An alternative perspective for building peace between Turkey and Armenians
Truth and Mercy have met together;
Peace and Justice have kissed.
Two roads diverged in a wood, and I—
I took the one less traveled by,
And that has made all the difference.
“The Road Not Taken”
By Robert Frost
In this article, I examine the recent heightened diplomatic activity between Armenia and Turkey and the reasons behind the lack of progress in the negotiations despite the confidence with which they started. After providing the context and highlighting the inherent problems with the current state of affairs, I recommend accounting for power asymmetries and addressing the root causes of the problem during the dialogue between the two states.
On Aug. 7, 2008, Georgian forces attacked South Ossetia’s capital Tskhinvali triggering military intervention by Russia. By the time a ceasefire was reached on Aug. 12, Russia had made it clear that it would resort to all necessary measures to maintain the status quo in the region. Georgia’s southern neighbor, Armenia, felt the effects of the confrontation. During the conflict, traffic was disrupted on an important highway connecting the two countries, stopping vital supplies from reaching Armenia.
The standoff between Russia and Georgia gave a new urgency to a problem Armenia has been facing since its independence in 1991. Landlocked between four countries—two of which, Turkey and Azerbaijan, have imposed a de-facto blockade—Armenians had Georgia and Iran to rely on for exports and imports. And now, with the Georgia-Russia standoff unresolved, official Yerevan seems to have felt it had to give new impetus to dialogue with Turkey, aiming at establishing diplomatic relations and opening the border between the two countries.
There might have been another, less dignified, reason behind the urgency in which Turkey-Armenia dialogue was pushed forward by the Armenian authorities. Serge Sarkisian had been elected president only a few months before, and the elections were not only tainted with irregularities and fraud, but on March 1, the Armenian government’s crackdown on the opposition had caused 10 deaths, including two security officers, and dozens of injuries. The international community was very critical of the presidential election and its aftermath, and many experts argued that Sarkisian was hoping he would gain legitimacy abroad by giving impetus to dialogue with Turkey. After all, both Europe and the U.S. had been pushing for better relations between Turkey and Armenia for years.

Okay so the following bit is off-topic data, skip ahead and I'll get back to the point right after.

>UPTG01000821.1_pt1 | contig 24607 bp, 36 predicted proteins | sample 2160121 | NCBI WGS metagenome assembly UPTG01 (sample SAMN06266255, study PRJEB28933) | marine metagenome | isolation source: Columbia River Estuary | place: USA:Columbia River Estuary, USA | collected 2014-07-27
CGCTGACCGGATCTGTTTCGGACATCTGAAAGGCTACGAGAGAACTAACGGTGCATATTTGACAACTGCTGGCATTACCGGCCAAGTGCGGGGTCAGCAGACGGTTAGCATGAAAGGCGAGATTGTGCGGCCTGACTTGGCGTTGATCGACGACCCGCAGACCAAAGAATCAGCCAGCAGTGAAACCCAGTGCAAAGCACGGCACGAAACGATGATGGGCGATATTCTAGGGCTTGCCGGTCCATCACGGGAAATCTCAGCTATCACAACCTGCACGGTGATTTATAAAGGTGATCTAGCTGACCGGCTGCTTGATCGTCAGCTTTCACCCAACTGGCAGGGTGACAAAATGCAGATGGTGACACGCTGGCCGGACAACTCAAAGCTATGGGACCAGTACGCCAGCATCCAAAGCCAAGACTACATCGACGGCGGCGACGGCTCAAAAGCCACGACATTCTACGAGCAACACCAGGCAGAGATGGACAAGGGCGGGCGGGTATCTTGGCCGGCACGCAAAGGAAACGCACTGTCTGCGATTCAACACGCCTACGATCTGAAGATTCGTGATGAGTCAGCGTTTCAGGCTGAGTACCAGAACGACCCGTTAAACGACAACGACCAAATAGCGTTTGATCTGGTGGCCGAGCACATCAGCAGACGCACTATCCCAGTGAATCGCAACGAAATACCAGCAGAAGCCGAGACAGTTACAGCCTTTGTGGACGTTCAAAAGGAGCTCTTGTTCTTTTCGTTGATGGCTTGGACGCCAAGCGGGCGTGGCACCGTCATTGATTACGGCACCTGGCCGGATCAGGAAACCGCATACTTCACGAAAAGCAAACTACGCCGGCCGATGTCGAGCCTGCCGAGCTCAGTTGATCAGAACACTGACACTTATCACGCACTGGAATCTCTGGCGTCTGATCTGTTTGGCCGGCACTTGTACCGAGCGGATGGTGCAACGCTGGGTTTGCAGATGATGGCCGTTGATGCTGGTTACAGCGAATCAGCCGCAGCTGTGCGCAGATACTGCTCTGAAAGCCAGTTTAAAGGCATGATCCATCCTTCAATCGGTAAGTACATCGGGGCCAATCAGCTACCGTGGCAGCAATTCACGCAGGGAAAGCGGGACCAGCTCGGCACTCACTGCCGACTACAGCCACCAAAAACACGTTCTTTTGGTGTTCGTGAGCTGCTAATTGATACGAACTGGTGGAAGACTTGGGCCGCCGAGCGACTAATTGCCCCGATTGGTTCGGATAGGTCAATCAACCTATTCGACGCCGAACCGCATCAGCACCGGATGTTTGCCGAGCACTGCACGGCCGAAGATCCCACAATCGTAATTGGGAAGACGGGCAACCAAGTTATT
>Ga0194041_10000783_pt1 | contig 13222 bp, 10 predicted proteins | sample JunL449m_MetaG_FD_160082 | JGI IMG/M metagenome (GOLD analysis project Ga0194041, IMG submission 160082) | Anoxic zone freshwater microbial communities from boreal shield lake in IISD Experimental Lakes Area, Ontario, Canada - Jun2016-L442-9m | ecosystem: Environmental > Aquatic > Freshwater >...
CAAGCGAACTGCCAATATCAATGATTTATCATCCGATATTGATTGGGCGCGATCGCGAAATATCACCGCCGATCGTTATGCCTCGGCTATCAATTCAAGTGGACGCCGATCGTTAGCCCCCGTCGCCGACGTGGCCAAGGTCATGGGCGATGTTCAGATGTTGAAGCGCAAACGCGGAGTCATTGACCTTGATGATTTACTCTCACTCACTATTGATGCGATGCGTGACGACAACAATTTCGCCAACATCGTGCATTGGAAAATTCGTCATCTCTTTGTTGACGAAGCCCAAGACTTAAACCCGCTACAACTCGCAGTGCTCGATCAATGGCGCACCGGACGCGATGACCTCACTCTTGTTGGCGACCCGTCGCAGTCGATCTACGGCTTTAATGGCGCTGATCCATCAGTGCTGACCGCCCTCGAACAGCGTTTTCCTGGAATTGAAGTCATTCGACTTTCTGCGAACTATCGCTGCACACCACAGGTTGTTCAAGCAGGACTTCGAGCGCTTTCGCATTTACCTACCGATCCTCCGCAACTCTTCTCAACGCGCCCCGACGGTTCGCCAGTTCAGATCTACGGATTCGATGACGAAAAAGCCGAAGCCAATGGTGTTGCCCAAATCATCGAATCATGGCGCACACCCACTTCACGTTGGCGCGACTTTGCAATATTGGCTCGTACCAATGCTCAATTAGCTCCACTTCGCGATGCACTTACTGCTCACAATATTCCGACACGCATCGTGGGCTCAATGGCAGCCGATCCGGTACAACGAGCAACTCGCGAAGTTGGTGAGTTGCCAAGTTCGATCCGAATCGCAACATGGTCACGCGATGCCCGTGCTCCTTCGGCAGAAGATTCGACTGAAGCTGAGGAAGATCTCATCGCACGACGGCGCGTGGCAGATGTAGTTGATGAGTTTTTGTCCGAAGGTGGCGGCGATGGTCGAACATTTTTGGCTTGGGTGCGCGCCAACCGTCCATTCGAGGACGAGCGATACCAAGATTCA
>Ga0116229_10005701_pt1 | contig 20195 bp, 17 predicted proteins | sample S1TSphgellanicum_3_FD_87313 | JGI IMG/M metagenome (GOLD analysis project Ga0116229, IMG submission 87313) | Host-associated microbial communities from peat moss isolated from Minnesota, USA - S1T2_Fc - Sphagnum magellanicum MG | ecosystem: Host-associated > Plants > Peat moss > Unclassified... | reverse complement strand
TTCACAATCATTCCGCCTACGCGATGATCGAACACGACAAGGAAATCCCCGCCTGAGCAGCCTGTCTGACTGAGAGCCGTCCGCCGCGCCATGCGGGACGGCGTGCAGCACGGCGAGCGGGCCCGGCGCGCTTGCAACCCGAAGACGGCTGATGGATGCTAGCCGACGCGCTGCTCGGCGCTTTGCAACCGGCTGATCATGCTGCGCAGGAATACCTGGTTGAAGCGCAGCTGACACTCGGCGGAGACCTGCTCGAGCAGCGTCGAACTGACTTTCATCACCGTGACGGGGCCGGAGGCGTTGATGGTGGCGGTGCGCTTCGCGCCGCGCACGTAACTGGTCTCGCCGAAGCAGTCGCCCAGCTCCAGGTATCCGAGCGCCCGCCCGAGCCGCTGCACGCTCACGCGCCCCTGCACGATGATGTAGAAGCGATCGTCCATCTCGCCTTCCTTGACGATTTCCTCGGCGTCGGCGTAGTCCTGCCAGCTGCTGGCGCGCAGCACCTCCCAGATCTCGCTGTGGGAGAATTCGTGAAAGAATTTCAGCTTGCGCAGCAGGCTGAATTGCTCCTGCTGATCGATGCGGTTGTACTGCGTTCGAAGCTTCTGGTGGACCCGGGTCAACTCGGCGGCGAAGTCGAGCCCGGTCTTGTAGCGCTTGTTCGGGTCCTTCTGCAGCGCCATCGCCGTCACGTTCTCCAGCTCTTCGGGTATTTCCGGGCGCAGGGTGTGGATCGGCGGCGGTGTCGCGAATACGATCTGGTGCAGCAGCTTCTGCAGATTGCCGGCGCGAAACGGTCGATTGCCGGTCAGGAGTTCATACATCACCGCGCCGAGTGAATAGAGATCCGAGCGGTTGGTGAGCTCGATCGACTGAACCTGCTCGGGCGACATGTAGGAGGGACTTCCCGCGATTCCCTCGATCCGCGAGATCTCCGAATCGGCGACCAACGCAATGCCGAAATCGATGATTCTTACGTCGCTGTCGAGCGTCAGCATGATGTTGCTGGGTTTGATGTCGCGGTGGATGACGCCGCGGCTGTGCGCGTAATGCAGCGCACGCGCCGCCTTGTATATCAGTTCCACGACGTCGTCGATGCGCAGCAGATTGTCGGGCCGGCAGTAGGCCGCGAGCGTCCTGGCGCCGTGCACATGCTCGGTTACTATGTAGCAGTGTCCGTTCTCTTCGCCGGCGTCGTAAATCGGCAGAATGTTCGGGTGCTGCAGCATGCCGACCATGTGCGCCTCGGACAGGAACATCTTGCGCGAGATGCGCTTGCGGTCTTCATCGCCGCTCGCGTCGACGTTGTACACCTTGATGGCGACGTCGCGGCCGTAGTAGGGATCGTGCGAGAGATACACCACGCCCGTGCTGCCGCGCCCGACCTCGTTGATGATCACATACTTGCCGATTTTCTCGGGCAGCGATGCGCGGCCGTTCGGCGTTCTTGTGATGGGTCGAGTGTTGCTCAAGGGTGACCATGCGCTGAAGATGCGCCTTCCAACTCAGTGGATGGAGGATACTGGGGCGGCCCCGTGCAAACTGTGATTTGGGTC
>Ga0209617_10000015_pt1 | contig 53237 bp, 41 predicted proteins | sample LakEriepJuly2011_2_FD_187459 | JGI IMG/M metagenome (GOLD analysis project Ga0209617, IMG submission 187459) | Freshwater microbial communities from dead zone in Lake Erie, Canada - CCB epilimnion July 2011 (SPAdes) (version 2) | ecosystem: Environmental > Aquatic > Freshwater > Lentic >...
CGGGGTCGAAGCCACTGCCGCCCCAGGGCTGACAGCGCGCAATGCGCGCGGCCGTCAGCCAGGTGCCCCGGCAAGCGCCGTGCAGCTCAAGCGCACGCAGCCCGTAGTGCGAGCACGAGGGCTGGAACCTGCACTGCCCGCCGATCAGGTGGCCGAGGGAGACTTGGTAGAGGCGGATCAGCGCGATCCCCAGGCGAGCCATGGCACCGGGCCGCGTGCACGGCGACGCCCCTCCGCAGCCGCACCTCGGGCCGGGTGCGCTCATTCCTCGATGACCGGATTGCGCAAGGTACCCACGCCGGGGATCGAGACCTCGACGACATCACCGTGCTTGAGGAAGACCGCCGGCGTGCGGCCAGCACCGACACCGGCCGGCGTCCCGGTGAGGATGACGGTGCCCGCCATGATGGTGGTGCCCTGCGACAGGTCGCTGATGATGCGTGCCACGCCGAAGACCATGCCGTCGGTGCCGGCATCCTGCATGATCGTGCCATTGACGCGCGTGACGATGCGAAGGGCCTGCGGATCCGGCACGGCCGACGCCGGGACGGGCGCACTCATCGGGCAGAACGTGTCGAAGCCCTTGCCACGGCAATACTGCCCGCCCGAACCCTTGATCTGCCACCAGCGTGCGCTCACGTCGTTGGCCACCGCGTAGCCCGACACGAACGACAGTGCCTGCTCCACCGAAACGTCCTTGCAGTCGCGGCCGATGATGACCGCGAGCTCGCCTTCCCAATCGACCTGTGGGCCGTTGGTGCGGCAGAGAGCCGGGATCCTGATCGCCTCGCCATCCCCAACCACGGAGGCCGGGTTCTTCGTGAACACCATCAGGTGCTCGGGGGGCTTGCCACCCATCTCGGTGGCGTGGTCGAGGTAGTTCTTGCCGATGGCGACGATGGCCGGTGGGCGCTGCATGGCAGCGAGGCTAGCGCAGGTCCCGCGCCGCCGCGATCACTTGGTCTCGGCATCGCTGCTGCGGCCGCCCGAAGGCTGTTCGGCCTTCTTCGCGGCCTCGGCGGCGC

An important development had preceded the Russia-Georgia conflict—and launched what was later called “Soccer Diplomacy.” Armenian president Serge Sarkisian had invited his Turkish counterpart, Abdullah Gul, to visit Armenia and watch with him the Armenia-Turkey World Cup qualifier soccer match.
After the Russia-Georgia conflict, both the Armenian and Turkish sides gave new impetus to behind-the-scenes meetings at the level of foreign ministry officials, which culminated in Gul accepting the invitation a few days before the match. On Sept. 6, Gul’s plane landed in Yerevan, making him the first Turkish president to visit the Armenian Republic.
I believe one word describes amply the reasons Turkey enthusiastically welcomed the initiative: genocide.
For several decades now, Turkey has been struggling against resolutions in parliaments around the world recognizing the Armenian Genocide. Twenty countries, including Russia, France, Switzerland, the Netherlands, Canada, and Argentina, have already recognized the Armenian massacres and deportations as a genocide, citing the overwhelming consensus of historians and genocide scholars on this subject. On the other hand, official Ankara continues to vehemently deny that there was any genocidal intent towards the Armenians in the last years of the Ottoman Empire and it spends millions of dollars in its denial campaign, in which it lobbies politicians, entices support from journalists, funds academic denial efforts, suppresses education efforts on the Armenian Genocide, and presents denial assertions to the general public in North and South America, Europe, and the Middle East (Israel especially).
The main battlefield for genocide recognition in recent years has been the United States, where a majority of Members of Congress support passing a resolution recognizing the Armenian Genocide, but at least twice in recent history, voting on such resolutions has been postponed/put on hold at the last minute.
With a Democratic majority in Congress, and with the prospects of an Obama/Biden victory high, there seemed to be a growing realization in Turkey that it would only be a matter of time before the U.S. officially recognized the Armenian Genocide.
Under such conditions, a discussion about rethinking Turkey-Armenia relations started within the Turkish political and military establishment and was reflected also in the media. The hardliners argued that Ankara should not establish formal relations with Yerevan until the latter stops pursuing international recognition of the genocide and withdraws its forces from Nagorno-Karabagh.